• Disappeared Dad: Specifically, Henry VIII, though it's only referenced in one scene.
  • Establishing Character Moment: In his introductory scene, Walsingham talks a youthful assassin out of killing him, giving a philosophical reverie about the nature of God and the universe. He then slashes the boy's throat.
  • Everything's Better with Princesses: Elizabeth is addressed as 'Princess Elizabeth' before being thrown in the tower. In reality she was disinherited and declared illegitimate at age 3 - and was only ever referred to as 'Lady Elizabeth' afterwards.
    • Though her father did reinstate both Mary and Elizabeth as legitimate just before his death, which is why Mary, who'd been declared illegitimate even earlier than Elizabeth, could still inherit the throne.
  • Evil Jesuit: The Jesuits in the film are portrayed as brutal assassins sent to murder Elizabeth.
  • Expository Hairstyle Change: After she is crowned Queen, Elizabeth is shown with a fringe. As the film goes on, she is shown with her hair up more often than down - to demonstrate the passing of time.
  • Foreshadowing: Elizabeth and Walsingham's quarrel in the Golden Age about Mary Stuart's execution is an omen of the quarrel between the Crown and Parliament which would lead to the English Civil War.
    Elizabeth: "The law is for common men, not princes."
    Walsingham: "The Law, your majesty, is for the protection of your people."
  • French Jerk: Elizabeth's French suitor, the Duc d'Anjou, who embarrasses her publicly at their first meeting. Mary of Guise is the female version.
    • Averted with the French Ambassador, played by Eric Cantona.
  • From Nobody to Nightmare: Walsingham goes from an exile to the Queen's most powerful (and sinister) official.
  • God Save Us from the Queen!: Mary Tudor at the start. She's remembered as "Bloody Mary" for a reason.
  • Grand Vizier: Subverted. Walsingham, who has all the defining features of a Grand Vizier, and even appears about to fulfill this trope in one scene, is utterly loyal to Elizabeth and according to the film's postscript served her faithfully for the rest of his life.
  • Halfway Plot Switch: Twice actually. The first part of the film is about Elizabeth surviving the wrath of her sister, the second about finding a marriage suitor and the third about a conspiracy to remove her from the throne.
  • Heroes Want Redheads: Well being queen obviously has a lot to do with it as well.
  • The High Queen: A major reason for Elizabeth's transformation at the end of the film. It's referenced directly in the film:
    Elizabeth: I have rid England of her enemies. What do I do now? Am I to be made of stone? Must I be touched by nothing?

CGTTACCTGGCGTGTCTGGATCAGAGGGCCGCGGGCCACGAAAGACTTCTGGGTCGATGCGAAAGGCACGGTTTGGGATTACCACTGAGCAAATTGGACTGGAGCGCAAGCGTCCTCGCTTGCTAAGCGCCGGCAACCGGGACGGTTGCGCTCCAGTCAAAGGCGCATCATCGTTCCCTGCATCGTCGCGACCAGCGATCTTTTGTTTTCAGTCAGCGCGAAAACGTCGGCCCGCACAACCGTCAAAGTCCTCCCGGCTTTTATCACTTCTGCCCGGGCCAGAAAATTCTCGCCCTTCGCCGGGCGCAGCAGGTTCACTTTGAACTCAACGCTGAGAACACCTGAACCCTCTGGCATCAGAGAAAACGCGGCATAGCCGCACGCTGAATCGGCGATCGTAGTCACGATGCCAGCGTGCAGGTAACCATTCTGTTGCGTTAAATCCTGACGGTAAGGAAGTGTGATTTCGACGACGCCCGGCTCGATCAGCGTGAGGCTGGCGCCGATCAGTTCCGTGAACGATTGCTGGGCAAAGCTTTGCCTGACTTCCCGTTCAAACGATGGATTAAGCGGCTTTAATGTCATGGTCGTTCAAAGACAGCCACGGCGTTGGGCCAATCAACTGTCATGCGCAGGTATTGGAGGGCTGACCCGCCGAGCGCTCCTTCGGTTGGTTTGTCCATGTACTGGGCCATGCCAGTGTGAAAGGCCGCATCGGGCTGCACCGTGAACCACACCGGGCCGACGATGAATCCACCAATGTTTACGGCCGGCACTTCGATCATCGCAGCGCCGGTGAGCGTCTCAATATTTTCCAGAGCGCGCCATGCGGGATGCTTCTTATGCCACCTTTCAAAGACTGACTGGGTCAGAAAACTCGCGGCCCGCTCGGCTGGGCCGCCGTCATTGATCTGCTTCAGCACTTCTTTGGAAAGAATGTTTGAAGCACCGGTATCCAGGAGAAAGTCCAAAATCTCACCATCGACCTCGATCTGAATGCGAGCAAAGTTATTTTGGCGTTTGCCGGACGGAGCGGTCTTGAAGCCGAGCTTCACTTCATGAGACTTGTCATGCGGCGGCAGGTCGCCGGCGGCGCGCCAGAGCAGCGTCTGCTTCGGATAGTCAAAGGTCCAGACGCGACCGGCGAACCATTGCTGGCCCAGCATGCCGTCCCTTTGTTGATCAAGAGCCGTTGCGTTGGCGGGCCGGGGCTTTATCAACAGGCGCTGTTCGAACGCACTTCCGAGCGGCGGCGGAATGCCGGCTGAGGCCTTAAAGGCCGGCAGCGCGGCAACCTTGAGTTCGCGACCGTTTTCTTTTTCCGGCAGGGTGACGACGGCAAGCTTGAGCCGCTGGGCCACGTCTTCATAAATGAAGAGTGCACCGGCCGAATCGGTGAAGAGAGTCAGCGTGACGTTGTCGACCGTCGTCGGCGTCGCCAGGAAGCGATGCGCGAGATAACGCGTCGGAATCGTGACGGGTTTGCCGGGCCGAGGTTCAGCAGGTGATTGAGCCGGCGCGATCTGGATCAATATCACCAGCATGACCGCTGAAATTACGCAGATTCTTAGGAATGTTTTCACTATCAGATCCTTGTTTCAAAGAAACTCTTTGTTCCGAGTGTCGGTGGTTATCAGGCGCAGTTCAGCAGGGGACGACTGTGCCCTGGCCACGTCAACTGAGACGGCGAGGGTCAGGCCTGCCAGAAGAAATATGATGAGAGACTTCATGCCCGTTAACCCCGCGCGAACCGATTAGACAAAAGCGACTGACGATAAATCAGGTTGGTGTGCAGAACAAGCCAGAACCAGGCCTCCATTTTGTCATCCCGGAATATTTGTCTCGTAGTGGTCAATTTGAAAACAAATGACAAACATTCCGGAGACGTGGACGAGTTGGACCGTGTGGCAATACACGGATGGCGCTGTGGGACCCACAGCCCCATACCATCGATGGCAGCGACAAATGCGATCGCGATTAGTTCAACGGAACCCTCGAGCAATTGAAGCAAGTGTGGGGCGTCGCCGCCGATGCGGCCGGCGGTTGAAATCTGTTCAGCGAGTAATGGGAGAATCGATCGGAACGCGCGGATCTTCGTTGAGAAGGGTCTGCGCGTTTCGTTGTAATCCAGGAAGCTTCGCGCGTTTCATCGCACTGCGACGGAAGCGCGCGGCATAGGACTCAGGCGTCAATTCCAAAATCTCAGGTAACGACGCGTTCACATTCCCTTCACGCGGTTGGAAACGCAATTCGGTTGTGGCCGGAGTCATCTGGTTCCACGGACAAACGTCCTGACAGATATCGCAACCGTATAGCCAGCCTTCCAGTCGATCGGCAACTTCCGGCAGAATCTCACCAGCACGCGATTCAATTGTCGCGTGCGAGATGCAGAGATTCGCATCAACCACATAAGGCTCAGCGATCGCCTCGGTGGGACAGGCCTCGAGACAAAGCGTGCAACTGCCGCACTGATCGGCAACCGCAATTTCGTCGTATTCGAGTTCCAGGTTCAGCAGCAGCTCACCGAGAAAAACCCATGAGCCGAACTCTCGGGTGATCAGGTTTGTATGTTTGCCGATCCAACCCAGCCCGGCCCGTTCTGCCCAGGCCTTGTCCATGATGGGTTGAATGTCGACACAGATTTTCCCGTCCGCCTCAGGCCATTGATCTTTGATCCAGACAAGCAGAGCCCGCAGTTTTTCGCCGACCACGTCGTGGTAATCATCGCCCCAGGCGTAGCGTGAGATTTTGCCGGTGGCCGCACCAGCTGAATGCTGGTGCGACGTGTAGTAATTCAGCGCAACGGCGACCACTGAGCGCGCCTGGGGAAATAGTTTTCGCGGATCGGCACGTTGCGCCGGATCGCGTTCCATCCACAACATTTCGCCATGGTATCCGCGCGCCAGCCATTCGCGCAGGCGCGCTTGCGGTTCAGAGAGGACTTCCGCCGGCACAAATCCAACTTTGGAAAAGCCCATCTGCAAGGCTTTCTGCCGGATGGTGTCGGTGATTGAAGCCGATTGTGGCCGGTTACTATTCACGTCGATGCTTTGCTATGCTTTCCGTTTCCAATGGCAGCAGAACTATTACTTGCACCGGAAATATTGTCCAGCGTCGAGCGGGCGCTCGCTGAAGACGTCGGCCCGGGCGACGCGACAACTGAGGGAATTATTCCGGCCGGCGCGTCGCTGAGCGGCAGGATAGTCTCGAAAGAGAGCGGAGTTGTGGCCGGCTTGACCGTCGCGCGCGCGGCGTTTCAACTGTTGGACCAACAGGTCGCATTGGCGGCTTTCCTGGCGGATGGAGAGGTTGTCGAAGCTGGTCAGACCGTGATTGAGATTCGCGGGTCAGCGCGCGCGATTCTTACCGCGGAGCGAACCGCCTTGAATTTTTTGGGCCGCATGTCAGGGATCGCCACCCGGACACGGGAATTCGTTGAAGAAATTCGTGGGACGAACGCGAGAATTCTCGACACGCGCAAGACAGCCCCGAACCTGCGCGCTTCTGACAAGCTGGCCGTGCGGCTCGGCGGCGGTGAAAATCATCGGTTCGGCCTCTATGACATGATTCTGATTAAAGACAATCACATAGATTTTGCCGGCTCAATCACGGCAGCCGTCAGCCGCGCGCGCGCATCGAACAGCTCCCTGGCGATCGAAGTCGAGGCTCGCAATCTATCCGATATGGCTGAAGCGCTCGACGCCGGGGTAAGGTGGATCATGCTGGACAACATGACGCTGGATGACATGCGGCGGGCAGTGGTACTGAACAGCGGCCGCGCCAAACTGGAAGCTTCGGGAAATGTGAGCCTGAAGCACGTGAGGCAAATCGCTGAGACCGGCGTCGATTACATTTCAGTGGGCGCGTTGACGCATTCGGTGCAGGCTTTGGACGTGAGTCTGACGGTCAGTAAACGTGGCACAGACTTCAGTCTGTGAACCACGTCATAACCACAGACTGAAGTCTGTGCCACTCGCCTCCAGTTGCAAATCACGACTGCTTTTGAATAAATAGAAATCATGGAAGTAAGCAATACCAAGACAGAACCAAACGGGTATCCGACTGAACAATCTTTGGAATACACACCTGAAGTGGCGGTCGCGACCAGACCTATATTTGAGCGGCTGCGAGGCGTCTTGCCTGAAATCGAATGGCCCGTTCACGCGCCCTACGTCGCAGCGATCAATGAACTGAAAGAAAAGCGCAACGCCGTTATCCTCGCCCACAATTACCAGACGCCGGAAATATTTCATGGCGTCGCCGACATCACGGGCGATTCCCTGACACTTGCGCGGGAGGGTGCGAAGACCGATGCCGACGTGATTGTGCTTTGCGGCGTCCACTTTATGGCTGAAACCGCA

Walsingham: Aye, Madam, to reign supreme. All men need something greater than themselves to look up to and worship. They must be able to touch the divine here on earth.
  • Historical Beauty Update: Kat Ashley, played by the young and pretty Emily Mortimer. In reality she was 31 years older than Elizabeth and had been her governess.
    • Inverted with Sir William Cecil who is aged up considerably (in reality he was almost exactly 13 years her senior; Richard Attenborough was nearly 46 years Cate Blanchett's). Ditto for Philip II of Spain who was blond and handsome in real life.
  • Historical Hero Upgrade: Elizabeth. While not exactly treated as nice, the films manage to cover up much of her dirty laundry.
    • Walsingham gets a historical Anti-Hero upgrade, being both even more ruthless and yet also much more important and chessmaster-y than he was in Real Life.
    • Walter Raleigh basically steals the life of Francis Drake and becomes the hero who defeats the Spanish Armada, rather than a bit player in the battle.
      • It wasn't even Drake's moment to shine. Charles Howard, 1st Earl of Nottingham, was the English Lord High Admiral at the time.
    • A subtle and arguable one with Elizabeth and Walsingham kneeling under a gigantic portrait of Henry VIII and wondering what he, her father, would have done, and if she'd ever live up to his reputation. The reputation of the man who had her mother beheaded so he could marry somebody else, routinely executed his closest advisers and allies, and possibly had as many as 10,000 people put to death during his reign.
  • Historical Villain Upgrade: Pretty much the entire Catholic Church and Catholics in general get this overhaul in the film. Both Bloody Mary and the Pope live in small, dark, spartan rooms where they give orders to crazed and murderous fanatics. Bloody Mary herself is depicted as a deranged toad of a woman attended by a creepy dwarf maid. This is in contrast to Elizabeth, who is beautiful, brave, stately, and tolerant.
    • Robert Dudley is actually villainised by converting to Catholicism, the start of his betrayal of Elizabeth. In point of fact, not only did he never betray Elizabeth, he was a staunch Puritan until the day he died, and would never have dreamed of converting to the Catholic faith.
    • The Duke of Norfolk was actually just a naive and gullible co-conspirator in a couple of plots, the first of which was only to marry Mary of Scotland, which alone was enough to get him jailed for a time (the second was to replace Elizabeth, which of course got his head the chop). He was not the cold and calculating power-hungry mastermind portrayed in the movie.
    • The Earl of Sussex, Thomas Radclyffe, who was loyal to Elizabeth throughout his life rather than another traitor.
    • Father John Ballard is given the Establishing Character Moment of beating the young Sir Thomas Elyot to death with a rock, an event that never occurred (not least because Elyot died before Elizabeth even came to the throne, at the age of 55-56). He was not in England to assassinate Elizabeth (at least, not directly as the movie shows), although he initiated the Babington plot to overthrow her (the movie uses both this and the separate Ridolfi plot and treats them as one scheme). In Real Life he also had the cover story of being a soldier and well-dressed swashbuckler, while the movie portrays him as merely a drab, humourless fanatic. His death- hung, drawn and quartered alive, along with some of the other conspirators- was also so shocking and brutal to witnesses that Elizabeth forbade that method being used again.